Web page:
Schools closed, government employees got the day off, and foreign workers pitched in. Together, a broad swath of people in Ethiopia focused on one simple but effective way to counteract climate change: planting trees. By the end of that Monday in July, more than 350 million seedlings had been planted.
With so many bleak headlines about the effects of planet-warming carbon pollution, including wildfires, drought and extreme weather, the event in Ethiopia signals hope for action on a massive scale. Some 23 million people—more than a fifth of the country's entire population—participated in the effort, one official told the BBC. While some questioned the exact numbers, the effort was undoubtedly significant, drawing support from the UN Environment Programme and other international organizations.
Ethiopian Prime Minister Abiy Ahmed’s Green Legacy Initiative aimed to plant 200 million trees at 1,000 sites across the country. The July 29 effort exceeded that goal, according to a government website. Overall, the country is aiming for 4 billion trees total.
Like many other countries, Ethiopia has grappled with widespread deforestation as trees are cleared for farmland, grazing and other purposes. Forest covered just 12.5 percent of the nation's land in 2016, compared with at least a third in the early 20th century. Church properties have served as some of the last remaining vestiges for forests.
Restoring forests—and protecting the ones that remain—is a critical hedge against the worst effects of climate change. The world has room for at least a trillion trees, one recent study found, and those trees could absorb and store hundreds of gigatons of carbon dioxide: That's "at least 10 years of anthropogenic emissions completely wiped out," said study author Thomas Crowther of Swiss university ETH Zurich.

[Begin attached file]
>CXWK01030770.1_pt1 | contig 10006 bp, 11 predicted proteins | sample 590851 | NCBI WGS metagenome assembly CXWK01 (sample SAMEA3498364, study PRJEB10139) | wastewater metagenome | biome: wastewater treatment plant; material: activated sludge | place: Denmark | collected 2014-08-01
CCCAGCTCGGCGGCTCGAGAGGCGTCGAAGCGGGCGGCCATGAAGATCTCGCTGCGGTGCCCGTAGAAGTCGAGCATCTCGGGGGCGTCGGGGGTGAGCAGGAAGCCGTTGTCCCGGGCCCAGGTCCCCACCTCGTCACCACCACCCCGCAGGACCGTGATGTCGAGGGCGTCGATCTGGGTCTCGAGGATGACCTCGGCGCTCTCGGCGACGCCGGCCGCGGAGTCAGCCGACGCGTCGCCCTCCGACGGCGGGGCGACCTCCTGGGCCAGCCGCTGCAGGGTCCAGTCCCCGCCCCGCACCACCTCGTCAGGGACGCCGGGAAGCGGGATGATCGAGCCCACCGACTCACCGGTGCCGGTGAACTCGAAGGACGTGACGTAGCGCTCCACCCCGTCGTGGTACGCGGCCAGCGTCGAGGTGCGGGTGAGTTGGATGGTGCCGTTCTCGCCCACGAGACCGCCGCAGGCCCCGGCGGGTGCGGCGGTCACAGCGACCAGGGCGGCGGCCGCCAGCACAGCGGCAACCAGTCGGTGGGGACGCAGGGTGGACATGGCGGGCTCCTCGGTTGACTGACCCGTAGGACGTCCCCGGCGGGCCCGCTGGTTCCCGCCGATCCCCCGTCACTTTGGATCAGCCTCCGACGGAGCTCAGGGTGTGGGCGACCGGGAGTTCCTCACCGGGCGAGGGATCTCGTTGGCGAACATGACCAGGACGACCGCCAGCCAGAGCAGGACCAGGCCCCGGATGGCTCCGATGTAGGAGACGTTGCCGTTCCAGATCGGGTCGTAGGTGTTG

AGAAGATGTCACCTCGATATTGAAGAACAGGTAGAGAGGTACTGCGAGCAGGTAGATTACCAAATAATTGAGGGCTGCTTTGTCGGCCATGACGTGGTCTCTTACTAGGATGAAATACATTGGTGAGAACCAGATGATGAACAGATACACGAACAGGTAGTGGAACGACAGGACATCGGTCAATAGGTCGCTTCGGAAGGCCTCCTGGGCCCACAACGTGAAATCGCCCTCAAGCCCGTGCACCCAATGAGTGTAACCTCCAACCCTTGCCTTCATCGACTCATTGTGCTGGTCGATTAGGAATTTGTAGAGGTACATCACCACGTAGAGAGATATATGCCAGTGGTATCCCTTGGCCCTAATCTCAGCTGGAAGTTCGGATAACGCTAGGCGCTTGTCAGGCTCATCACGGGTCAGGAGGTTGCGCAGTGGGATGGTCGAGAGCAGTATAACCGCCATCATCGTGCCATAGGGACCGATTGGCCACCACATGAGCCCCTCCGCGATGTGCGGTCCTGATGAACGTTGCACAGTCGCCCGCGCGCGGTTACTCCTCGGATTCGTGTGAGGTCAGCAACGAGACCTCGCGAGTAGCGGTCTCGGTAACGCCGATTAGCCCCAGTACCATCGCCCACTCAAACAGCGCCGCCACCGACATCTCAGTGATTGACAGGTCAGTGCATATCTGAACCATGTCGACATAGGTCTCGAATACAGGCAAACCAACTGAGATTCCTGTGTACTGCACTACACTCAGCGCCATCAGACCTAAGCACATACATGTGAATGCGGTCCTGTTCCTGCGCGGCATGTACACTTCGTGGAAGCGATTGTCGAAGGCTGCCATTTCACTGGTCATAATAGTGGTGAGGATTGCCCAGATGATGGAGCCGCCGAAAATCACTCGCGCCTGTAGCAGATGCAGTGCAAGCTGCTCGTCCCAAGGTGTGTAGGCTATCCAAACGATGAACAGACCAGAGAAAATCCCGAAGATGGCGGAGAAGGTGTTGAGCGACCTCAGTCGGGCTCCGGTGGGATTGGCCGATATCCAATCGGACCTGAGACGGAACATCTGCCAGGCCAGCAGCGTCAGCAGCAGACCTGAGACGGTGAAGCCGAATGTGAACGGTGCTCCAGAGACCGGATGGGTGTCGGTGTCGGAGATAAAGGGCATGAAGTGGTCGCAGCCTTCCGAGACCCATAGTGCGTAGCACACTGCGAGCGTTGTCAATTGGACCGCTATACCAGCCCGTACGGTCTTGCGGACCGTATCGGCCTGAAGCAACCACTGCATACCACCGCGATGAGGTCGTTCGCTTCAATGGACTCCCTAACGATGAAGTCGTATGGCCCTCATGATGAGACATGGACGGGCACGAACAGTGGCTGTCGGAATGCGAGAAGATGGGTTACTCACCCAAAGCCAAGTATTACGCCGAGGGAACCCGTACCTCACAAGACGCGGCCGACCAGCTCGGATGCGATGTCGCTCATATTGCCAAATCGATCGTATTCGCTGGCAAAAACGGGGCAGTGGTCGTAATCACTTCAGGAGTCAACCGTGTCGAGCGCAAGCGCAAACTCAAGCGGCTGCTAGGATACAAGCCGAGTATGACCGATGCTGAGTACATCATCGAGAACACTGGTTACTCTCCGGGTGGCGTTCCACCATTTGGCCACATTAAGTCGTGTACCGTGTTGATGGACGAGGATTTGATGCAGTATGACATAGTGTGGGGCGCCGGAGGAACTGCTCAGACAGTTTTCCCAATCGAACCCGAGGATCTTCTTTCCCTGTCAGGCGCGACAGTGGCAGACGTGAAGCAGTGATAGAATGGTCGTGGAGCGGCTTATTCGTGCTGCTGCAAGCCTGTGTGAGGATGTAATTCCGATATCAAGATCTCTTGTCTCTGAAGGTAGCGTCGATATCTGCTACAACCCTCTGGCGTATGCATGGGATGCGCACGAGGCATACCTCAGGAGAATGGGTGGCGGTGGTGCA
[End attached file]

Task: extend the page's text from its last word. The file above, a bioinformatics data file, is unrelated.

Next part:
Ethiopia isn't alone in recognizing this potential. Just days later, India planted a reported 220 million trees. Soon after, Ireland committed to planting 440 million by 2040 as part of a climate action plan. Iceland, which lost its forests to settlers hundreds of years ago, has also been engaged in a decades-long effort to afforest its land, at least doubling the amount of forest area since 1950.
Standing forests don't just absorb carbon. They also offer shade, conserve water, prevent soil erosion and provide economic boosts in the form of tourism and wood products. Iceland began its effort to reforest not because of climate change, but because it wanted to maintain its own commercial forests for homegrown paper and lumber.